So, today, 19th November is International Men's Day. 'International Men's Day?', you ask. Yes, I know it sounds a bit strange, what with all the talk about the low representation of women on the boards of our major companies, in parliament, and so on. But think about it for a moment. And if, like me, you're a feminist, think about it a bit longer too. Are things really so loaded on the side of the masculine, that we don't need to think about men as needing help sometimes too?
Think about boys for a moment. According to the Office for National Statistics, there are currently 18.2 million 'families' in the UK, of which 2 million are lone parents with children. Now, the majority of those lone parents are female. (Let's park the issue of lone fathers for the sake of this argument, but acknowledge that they have no end of problems, many of which International Men's Day was set up to highlight.) So, any boys in those lone parent families will be more or less fatherless. They may, if they're lucky have a strong male role model in a grandfather or other relative. They may not. If they are astonishing lucky, they may find themselves in a primary school with one or more male teachers and one of those might teach them. They probably won't. There's a pretty strong chance that most of their teachers at secondary school will be female too.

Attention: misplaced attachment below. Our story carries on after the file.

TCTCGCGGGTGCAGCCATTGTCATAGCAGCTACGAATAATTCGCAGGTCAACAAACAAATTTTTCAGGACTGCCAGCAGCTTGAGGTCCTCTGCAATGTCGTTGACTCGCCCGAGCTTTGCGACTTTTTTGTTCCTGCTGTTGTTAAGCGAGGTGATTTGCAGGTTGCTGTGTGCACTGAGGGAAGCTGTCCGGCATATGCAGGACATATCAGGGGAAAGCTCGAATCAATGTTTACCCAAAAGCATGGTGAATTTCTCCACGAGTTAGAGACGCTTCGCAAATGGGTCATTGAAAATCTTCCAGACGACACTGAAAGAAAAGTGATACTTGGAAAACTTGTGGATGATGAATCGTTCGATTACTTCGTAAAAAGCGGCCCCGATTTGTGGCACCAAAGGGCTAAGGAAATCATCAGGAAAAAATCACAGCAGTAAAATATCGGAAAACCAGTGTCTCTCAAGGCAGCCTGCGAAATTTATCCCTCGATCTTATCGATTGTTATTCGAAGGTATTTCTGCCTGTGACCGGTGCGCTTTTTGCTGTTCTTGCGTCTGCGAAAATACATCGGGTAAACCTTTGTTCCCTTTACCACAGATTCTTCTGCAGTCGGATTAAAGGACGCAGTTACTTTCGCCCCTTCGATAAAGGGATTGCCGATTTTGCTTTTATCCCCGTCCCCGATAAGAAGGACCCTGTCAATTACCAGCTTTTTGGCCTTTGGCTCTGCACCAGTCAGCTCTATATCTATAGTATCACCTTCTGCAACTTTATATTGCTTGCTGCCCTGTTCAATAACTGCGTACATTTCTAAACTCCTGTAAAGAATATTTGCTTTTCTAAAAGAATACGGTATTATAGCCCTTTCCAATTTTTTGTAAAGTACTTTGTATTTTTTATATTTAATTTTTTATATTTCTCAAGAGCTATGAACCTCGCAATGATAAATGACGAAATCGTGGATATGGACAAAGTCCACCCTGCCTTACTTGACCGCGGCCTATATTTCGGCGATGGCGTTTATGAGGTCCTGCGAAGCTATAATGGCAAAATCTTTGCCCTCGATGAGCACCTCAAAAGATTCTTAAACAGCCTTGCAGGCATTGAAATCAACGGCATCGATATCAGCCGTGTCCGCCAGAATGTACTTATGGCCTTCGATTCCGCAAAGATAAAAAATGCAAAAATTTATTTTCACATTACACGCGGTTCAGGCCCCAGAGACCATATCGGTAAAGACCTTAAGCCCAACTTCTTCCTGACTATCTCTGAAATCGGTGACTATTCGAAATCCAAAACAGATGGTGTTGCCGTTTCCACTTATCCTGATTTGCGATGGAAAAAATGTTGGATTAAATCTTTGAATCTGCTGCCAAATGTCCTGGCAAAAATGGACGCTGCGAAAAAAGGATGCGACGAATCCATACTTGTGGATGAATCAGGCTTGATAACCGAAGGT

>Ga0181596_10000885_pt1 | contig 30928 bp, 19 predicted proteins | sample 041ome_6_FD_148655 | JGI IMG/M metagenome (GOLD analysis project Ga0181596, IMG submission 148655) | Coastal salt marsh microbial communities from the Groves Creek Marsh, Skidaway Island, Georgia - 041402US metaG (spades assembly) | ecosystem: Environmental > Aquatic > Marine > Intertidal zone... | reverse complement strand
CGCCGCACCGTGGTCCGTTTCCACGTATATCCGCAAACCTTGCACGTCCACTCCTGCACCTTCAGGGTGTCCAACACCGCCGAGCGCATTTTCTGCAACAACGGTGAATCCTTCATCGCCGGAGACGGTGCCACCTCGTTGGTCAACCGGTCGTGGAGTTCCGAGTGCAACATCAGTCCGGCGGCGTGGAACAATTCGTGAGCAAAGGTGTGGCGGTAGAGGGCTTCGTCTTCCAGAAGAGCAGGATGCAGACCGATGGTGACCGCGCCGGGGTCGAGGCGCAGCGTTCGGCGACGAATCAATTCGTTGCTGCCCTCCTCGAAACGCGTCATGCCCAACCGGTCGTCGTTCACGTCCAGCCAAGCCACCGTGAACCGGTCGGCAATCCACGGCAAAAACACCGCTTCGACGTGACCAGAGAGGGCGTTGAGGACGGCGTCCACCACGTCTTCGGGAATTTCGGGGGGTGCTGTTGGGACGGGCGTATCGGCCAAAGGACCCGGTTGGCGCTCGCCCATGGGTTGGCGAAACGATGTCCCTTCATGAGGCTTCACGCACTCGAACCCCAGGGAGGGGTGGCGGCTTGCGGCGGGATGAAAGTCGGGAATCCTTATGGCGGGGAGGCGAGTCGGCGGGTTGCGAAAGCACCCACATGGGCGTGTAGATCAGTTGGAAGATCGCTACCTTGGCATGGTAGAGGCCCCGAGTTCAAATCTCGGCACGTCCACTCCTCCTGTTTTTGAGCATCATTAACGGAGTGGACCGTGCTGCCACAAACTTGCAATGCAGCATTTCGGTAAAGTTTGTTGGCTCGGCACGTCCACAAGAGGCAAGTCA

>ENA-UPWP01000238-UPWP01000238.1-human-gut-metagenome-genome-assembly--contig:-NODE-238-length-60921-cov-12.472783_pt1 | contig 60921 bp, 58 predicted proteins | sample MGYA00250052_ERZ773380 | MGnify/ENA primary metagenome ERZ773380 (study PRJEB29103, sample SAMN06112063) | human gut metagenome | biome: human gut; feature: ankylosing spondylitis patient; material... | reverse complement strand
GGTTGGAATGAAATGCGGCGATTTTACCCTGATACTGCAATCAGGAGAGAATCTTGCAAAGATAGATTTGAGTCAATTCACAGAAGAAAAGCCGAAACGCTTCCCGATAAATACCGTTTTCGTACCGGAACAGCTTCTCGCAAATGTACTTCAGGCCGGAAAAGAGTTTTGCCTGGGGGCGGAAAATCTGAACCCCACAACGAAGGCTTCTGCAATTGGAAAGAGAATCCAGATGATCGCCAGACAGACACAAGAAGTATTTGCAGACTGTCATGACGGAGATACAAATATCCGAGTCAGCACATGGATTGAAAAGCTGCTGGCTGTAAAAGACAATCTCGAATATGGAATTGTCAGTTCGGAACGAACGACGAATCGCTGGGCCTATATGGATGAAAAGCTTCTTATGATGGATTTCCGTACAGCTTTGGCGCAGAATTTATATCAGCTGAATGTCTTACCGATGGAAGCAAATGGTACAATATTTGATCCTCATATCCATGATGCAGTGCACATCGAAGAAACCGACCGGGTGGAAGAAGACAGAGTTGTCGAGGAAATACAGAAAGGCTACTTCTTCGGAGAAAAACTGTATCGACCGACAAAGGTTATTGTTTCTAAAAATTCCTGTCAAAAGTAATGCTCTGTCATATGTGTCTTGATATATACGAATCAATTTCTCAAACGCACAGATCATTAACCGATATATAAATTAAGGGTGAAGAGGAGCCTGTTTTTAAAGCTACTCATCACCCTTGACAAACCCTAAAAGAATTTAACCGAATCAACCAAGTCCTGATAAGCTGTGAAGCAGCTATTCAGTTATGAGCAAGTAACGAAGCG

This isn't just a question of role models. The feminisation of the education system has a much more serious impact. It introduces different norms into what is regarded as acceptable behaviour: sitting still and listening quietly is good, jumping around and kicking a ball is disruptive. OK, that might be a caricature but the fact remains that an awful lot of young boys find themselves labelled as trouble-makers for typical boyish boisterous behaviour and from then on they are launched on a trajectory towards suspensions, exclusions and asbos. And probably, all they needed was a bit more time blowing off steam on a football field.
There's another, even more insidious side to this feminisation. It sometimes goes under the name of misandry and it has spilled out into the media and popular culture. It's the female equivalent of locker-room sexism: giggling comparisons of male inadequacies in the bedroom, around the house, cooking, driving, you name it, and culminating in the conception that the only thing men are good for is providing sperm. There are a whole TV programs centred on this idea. And they make me shudder.
Nicely reasoned articles like the one in today's Guardian by Ally Fogg make the case for men and women working together to solve common interconnected problems of, say, mental health or violence. He argues that before this can happen the commonality of those problems needs to be acknowledged and hopes IMD will help bring that about. No-one could fail to agree. But in my opinion there's a step that comes before this. Let's recognise all that female banter for what it is: sexism. And let's start by getting it out of our primary schools.